In Python, the following statements do not work:

f = open("ftmp", "rw")
print >> f, "python"

I get the error:

Traceback (most recent call last):
  File "<stdin>", line 1, in <module>
IOError: [Errno 9] Bad file descriptor

But with the following code it works:

g = open("ftmp", "r+")
print >> g, "python"

It looks like I need to revise the file modes. What are the deep intricacies of the file opening modes?

Update: Python 3, doesn't allow "rw" mode. You would get the error:

ValueError: must have exactly one of create/read/write/append mode


4 Answers 4


Better yet, let the documentation do it for you: http://docs.python.org/library/functions.html#open. Your issue in the question is that there is no "rw" mode... you probably want 'r+' as you wrote (or 'a+' if the file does not yet exist).

  • 13
    The documentation is insufficient. It doesn't say that you can't have r and w. It doesn't say what the difference between w+ and w is (what exactly does "updating" mean?), and it doesn't say if a seeks to the end of the file (I assume it does, but maybe not). And it doesn't give a clear way to open a file for reading and writing, at the beginning, without truncating it.
    – Timmmm
    Oct 6, 2012 at 12:54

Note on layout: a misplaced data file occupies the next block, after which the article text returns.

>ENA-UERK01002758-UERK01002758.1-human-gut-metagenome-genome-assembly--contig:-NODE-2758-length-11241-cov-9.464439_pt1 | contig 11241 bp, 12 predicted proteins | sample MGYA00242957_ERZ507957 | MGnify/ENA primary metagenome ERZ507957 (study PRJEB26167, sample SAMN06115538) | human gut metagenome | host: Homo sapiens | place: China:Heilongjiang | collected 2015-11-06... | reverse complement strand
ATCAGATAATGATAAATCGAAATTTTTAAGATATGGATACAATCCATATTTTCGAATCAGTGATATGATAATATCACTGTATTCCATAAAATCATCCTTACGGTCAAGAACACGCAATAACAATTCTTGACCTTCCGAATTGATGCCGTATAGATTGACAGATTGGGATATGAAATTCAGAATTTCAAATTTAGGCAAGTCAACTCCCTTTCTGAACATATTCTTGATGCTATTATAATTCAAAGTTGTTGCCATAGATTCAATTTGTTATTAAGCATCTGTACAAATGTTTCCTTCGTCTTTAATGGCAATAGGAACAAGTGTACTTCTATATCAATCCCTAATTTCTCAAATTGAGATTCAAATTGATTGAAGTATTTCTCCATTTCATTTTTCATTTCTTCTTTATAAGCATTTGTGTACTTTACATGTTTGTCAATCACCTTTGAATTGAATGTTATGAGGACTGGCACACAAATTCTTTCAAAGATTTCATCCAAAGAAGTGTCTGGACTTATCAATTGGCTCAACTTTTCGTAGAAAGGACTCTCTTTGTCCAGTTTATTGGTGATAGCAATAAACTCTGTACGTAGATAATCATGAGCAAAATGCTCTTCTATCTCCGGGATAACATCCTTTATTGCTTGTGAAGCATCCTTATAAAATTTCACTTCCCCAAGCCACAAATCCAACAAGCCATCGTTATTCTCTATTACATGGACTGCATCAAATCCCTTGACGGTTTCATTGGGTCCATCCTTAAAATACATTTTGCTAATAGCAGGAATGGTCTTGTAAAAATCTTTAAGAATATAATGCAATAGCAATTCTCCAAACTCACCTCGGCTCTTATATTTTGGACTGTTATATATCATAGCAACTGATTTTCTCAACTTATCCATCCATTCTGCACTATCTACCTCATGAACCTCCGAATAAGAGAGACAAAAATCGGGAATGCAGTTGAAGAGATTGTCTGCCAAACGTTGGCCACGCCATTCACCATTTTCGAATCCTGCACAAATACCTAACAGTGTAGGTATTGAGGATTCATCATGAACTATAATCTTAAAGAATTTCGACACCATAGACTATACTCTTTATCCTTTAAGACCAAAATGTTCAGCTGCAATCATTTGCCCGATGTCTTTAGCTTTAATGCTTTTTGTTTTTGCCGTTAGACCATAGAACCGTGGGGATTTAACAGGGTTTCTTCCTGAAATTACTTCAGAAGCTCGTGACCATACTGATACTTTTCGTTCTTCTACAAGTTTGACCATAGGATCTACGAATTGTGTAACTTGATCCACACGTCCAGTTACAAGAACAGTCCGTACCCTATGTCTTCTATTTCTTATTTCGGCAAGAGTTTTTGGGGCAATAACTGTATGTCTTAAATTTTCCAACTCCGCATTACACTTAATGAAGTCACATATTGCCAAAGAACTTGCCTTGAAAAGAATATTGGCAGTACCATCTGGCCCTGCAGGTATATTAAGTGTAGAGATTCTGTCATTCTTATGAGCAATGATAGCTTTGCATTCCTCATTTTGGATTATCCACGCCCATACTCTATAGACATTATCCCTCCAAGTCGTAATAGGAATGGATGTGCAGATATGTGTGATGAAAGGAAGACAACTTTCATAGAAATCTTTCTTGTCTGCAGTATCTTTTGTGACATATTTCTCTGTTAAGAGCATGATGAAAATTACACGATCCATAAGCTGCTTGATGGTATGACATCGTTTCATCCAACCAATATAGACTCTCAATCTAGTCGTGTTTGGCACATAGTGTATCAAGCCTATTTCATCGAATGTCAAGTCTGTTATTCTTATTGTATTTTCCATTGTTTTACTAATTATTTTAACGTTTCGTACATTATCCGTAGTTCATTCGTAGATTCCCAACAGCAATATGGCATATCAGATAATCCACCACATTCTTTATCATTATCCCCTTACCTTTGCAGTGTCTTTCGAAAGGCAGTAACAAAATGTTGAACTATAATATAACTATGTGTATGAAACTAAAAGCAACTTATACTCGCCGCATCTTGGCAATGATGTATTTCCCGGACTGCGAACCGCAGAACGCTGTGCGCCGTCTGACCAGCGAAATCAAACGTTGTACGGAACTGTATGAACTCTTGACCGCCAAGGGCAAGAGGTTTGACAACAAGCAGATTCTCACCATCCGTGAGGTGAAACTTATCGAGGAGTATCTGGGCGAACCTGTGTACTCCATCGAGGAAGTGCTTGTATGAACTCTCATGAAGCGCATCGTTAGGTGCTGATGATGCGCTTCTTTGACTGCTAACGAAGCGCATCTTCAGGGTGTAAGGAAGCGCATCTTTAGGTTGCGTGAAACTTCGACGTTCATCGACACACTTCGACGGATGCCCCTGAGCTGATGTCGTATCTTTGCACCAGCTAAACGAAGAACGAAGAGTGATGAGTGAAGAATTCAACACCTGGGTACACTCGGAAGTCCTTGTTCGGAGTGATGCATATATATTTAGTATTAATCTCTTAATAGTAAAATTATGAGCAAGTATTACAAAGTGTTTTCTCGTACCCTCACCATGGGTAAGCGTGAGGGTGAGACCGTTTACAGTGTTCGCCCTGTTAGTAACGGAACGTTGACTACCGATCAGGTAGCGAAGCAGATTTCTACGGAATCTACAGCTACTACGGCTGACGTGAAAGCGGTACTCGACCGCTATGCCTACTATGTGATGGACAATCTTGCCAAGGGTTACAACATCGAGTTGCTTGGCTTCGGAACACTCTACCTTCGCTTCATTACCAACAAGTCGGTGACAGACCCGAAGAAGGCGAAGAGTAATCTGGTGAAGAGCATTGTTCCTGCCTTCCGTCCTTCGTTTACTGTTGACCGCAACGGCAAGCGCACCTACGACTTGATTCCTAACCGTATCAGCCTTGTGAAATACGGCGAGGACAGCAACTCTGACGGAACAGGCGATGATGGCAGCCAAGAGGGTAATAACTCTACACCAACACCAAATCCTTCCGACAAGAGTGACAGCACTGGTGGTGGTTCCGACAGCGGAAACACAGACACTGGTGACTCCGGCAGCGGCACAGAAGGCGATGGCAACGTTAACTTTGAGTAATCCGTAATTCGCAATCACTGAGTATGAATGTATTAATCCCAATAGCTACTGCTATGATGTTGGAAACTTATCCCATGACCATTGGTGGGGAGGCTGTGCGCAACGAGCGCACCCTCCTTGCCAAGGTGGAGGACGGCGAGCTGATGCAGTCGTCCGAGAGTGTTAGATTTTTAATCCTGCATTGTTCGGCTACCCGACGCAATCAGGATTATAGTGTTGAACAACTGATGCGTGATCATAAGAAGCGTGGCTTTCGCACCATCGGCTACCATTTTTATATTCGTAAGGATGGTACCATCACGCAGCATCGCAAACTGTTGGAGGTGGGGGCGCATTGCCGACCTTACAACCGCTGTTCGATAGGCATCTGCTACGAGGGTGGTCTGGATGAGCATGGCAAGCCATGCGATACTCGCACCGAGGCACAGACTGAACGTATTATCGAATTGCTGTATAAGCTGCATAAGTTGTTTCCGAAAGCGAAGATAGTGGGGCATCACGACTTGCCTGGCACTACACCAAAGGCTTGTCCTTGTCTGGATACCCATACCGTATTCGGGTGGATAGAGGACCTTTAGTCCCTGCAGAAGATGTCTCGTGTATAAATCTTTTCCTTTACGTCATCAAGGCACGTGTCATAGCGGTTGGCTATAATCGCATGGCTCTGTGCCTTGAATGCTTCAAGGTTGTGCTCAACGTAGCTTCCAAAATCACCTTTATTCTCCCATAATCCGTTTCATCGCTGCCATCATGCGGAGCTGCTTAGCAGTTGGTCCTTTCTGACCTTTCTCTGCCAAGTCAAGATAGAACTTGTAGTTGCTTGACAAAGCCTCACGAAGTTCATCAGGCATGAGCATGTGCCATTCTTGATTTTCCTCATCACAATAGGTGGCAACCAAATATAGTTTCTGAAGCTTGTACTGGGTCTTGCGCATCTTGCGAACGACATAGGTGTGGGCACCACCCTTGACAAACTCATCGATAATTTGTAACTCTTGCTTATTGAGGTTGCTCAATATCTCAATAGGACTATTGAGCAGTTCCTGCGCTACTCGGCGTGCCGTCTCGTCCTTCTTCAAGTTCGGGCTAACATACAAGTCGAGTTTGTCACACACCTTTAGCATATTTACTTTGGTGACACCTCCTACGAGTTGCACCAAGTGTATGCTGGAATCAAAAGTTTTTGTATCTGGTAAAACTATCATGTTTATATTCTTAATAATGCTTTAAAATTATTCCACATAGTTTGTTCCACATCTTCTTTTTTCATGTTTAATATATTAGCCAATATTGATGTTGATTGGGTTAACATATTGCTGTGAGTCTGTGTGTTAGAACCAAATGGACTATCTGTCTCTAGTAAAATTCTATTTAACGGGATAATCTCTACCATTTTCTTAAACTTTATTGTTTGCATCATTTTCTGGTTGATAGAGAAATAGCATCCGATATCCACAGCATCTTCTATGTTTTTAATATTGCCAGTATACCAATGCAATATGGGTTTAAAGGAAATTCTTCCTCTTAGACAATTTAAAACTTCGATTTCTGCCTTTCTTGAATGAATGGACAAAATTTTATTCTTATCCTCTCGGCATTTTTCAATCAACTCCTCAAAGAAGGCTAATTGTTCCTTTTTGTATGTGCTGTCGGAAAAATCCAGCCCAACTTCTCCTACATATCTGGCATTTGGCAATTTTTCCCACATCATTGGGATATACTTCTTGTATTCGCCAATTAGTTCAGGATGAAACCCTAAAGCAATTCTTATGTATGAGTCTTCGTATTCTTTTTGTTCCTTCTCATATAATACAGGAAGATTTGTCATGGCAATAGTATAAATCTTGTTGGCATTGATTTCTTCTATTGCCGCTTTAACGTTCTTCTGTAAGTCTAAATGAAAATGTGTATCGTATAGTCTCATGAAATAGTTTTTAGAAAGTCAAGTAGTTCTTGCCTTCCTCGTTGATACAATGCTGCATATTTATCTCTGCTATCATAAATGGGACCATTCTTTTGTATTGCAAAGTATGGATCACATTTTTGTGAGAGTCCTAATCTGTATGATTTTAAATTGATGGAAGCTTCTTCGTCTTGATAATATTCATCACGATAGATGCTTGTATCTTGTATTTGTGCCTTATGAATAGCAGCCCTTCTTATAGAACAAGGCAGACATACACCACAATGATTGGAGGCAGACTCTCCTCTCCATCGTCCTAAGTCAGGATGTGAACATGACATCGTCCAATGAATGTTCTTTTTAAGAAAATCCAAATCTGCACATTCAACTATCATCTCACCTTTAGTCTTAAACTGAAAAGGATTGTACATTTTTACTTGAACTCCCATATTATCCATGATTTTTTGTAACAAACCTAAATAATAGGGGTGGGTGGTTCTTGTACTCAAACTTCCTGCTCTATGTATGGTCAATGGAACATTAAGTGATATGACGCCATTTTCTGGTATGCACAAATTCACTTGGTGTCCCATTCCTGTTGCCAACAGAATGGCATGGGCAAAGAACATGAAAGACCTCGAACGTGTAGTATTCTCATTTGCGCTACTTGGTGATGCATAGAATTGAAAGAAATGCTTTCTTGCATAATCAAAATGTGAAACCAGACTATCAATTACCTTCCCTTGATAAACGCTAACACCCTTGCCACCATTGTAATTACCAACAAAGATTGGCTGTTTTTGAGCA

As an addition to @Jarret Hardie's answer here's how Python check file mode in the function fileio_init():

s = mode;
while (*s) {
    switch (*s++) {
    case 'r':
        if (rwa) {
                    "Must have exactly one of read/write/append mode");
            goto error;
        rwa = 1;
        self->readable = 1;
    case 'w':
        if (rwa)
            goto bad_mode;
        rwa = 1;
        self->writable = 1;
        flags |= O_CREAT | O_TRUNC;
    case 'a':
        if (rwa)
            goto bad_mode;
        rwa = 1;
        self->writable = 1;
        flags |= O_CREAT;
        append = 1;
    case 'b':
    case '+':
        if (plus)
            goto bad_mode;
        self->readable = self->writable = 1;
        plus = 1;
                 "invalid mode: %.200s", mode);
        goto error;

if (!rwa)
    goto bad_mode;

That is: only "rwab+" characters are allowed; there must be exactly one of "rwa", at most one '+' and 'b' is a noop.


In fact, this is okay, but I found an "rw" mode on the socket in following code (for Python on S60) at lines 42 and 45:


  • See docs.python.org/library/socket.html#module-socket. "Note Some behavior may be platform dependent, since calls are made to the operating system socket APIs." So it sounds like an S60-specific feature.
    – S.Lott
    Mar 17, 2009 at 19:46
  • I'd also point out that r+ and a+ enable both read and write. Open a file with r+, and you can seek() around the file at will, overwriting or appending content. Is there a feature that you're expecting that the '+' series doesn't provide? Mar 17, 2009 at 23:10


use the append if the file exists and write if it does not.

 import pathlib
 file = pathlib.Path("guru99.txt")
 if file.exists ():
      file1 = open("myfile.txt", "a")  # append mode  
      file1 = open("myfile.txt", "w")  # append mode

file1.write("Today \n")

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